US Treasury Cracks Down On Crypto Tax Evasion With New Digital Asset Rules

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In years past, cryptocurrency enthusiasts who correctly navigated the volatile ups and downs of the market could net a lot of money without paying a dime in taxes. Those days are over. The US Department of the Treasury and Internal Revenue Service (IRS) have announced new rules to ensure crypto traders pay taxes on their digital assets.

Going forward, cryptocurrency exchanges that operate in the US must provide traders with tax documentation. They also have to report that same information to the federal government, so the IRS will know how much the taxpayer owes. This is the IRS, though, so it won't actually tell you how much you owe. Like all other taxpayers, crypto traders still have to file taxes and hope they get the math right. If not, the IRS will be very cross.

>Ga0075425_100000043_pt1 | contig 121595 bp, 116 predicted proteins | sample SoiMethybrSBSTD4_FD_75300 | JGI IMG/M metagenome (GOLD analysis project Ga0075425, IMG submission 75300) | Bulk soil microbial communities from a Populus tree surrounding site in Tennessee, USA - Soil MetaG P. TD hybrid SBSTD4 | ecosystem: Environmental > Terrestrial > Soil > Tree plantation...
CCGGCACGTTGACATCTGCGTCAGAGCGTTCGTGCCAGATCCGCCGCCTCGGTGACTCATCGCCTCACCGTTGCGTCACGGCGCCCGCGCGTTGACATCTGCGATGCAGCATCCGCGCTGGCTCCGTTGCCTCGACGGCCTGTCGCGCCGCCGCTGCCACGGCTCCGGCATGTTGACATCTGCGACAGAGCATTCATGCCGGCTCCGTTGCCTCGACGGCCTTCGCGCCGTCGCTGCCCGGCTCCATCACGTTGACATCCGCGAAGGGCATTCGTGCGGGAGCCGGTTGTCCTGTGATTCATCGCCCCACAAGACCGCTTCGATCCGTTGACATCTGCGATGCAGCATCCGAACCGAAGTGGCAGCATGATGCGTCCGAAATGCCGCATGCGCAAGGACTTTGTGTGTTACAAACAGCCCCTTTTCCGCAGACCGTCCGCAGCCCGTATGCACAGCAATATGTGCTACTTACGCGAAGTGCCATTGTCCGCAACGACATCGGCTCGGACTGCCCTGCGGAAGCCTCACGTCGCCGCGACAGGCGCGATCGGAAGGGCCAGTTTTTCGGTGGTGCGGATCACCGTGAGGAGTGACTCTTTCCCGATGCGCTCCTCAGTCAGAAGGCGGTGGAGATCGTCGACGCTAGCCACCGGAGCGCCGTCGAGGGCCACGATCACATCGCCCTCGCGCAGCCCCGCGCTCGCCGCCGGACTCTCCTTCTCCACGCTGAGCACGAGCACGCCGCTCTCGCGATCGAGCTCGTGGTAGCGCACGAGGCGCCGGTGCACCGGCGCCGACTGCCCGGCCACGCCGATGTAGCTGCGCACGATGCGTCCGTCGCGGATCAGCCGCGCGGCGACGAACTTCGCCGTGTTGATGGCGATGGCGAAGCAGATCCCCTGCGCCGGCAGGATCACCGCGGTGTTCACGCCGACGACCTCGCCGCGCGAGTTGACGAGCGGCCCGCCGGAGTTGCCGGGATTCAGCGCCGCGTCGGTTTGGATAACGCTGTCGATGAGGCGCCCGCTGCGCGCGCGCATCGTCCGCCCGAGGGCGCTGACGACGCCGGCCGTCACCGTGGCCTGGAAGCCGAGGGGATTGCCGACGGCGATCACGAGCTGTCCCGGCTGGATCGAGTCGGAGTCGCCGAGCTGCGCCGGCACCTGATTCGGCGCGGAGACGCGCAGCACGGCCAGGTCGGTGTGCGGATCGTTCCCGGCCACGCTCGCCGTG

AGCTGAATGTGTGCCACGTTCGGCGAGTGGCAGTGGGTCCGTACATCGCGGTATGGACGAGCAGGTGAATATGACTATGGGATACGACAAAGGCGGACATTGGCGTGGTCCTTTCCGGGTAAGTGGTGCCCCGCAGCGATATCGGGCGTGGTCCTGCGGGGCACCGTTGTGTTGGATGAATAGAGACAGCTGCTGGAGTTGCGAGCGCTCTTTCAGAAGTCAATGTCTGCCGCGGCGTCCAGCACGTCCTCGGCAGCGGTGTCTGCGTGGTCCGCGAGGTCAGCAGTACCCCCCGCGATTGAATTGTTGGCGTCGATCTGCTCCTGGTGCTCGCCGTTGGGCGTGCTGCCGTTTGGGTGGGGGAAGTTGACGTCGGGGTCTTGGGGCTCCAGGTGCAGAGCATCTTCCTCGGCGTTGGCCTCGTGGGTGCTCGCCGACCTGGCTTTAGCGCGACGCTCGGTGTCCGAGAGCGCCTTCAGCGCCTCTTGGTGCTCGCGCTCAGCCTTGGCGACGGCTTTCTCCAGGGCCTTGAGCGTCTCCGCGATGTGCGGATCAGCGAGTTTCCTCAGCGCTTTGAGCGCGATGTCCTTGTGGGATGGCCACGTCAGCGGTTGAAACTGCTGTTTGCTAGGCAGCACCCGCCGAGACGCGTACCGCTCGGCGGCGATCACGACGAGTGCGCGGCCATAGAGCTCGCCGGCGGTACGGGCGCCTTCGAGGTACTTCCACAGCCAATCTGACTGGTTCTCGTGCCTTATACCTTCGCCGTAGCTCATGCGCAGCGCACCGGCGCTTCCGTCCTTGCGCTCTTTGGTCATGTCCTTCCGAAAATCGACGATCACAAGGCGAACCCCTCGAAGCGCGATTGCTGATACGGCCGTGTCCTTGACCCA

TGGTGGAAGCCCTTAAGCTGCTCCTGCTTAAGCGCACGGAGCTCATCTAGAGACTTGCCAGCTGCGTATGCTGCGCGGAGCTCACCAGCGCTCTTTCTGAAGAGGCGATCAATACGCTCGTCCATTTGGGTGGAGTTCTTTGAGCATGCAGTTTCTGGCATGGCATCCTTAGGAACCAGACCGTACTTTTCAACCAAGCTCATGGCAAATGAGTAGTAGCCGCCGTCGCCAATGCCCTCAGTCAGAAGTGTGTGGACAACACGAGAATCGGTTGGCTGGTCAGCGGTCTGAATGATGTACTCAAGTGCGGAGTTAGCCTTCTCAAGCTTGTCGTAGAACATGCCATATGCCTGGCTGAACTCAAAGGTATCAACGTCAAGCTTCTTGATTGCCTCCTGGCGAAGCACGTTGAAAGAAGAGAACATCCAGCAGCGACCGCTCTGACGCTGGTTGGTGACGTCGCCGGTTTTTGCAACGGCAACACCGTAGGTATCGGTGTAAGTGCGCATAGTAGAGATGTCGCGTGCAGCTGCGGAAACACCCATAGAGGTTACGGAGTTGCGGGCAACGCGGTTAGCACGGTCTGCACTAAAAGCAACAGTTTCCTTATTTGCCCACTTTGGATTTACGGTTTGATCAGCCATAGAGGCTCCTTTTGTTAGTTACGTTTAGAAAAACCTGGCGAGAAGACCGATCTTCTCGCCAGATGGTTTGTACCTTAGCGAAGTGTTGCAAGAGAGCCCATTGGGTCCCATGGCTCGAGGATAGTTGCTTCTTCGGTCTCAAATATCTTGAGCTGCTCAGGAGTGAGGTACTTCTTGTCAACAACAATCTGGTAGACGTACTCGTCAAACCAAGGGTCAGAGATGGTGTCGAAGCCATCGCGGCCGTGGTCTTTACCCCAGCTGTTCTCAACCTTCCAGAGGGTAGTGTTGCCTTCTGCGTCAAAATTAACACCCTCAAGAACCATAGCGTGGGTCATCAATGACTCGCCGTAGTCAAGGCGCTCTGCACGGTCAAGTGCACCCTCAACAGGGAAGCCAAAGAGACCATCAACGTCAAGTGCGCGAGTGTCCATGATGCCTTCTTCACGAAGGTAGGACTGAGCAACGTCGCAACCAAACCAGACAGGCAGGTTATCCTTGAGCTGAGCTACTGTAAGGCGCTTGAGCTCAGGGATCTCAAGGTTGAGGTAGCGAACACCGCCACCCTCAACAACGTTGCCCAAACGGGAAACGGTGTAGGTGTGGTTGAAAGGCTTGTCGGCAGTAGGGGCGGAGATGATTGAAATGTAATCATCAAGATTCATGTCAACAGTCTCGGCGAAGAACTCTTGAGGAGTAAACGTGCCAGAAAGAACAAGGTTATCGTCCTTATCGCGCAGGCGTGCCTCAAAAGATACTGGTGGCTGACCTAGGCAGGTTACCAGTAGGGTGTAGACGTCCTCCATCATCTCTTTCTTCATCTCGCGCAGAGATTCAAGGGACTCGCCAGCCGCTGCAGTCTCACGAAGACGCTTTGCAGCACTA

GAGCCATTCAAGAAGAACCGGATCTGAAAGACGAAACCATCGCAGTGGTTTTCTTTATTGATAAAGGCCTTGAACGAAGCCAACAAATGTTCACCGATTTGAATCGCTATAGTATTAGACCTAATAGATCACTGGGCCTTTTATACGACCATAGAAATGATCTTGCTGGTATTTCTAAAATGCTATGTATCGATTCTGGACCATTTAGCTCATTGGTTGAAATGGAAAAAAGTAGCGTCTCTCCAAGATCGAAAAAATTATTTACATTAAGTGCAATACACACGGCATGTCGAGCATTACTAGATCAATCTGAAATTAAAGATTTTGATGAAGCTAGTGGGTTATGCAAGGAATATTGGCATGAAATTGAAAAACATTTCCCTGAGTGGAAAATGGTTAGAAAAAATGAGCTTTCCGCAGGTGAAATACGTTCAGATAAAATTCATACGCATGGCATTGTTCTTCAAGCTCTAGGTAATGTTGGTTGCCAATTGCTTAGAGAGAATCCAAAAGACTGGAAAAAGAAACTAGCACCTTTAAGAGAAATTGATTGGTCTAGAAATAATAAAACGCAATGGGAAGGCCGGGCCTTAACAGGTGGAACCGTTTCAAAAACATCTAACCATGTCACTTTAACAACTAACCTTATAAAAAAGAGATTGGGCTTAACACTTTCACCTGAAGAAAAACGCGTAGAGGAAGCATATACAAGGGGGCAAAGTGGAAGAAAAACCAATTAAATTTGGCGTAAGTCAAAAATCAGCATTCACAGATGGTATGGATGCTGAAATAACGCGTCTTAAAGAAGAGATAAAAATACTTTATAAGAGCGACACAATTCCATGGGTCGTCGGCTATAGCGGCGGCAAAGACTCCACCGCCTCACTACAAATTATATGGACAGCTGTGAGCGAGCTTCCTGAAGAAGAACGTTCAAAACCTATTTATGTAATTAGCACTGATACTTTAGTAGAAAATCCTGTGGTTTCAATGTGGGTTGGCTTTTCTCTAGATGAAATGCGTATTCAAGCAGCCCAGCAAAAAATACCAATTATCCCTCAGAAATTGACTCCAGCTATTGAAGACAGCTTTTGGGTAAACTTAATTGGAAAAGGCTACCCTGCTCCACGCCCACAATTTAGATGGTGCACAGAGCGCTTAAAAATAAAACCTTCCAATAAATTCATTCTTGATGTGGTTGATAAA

Crypto fans should have what they need to pay the right taxes, though. The new Treasury rules will require cryptocurrency exchanges to provide users with a new document, form 1099-DA. The "DA" stands for digital asset. The IRS hopes that by standardizing reporting, it can reduce headaches for taxpayers and also ensure accurate payments.

"By implementing the law’s reporting requirements, these final regulations will help taxpayers more easily pay taxes owed under current law, while reducing tax evasion by wealthy investors," said Aviva Aron-Dine, the current acting Secretary for Tax Policy at the Treasury Department.

US Treasury

Importantly, these rules only apply to centralized cryptocurrency exchanges like Coinbase. Decentralized exchanges (DEX) will be governed by separate rules that have not yet been unveiled. Policy watchers expect that to happen later in 2024.

The rules go into effect next year, so the first time users see 1099-DA will be in early 2026. Crypto transactions in 2024 will not be subject to the same reporting requirements, although you are still supposed to be paying taxes on crypto earnings. Things will be very different when people file taxes in 2026, though. This may be the end of an era, but only if the government can enforce its rules.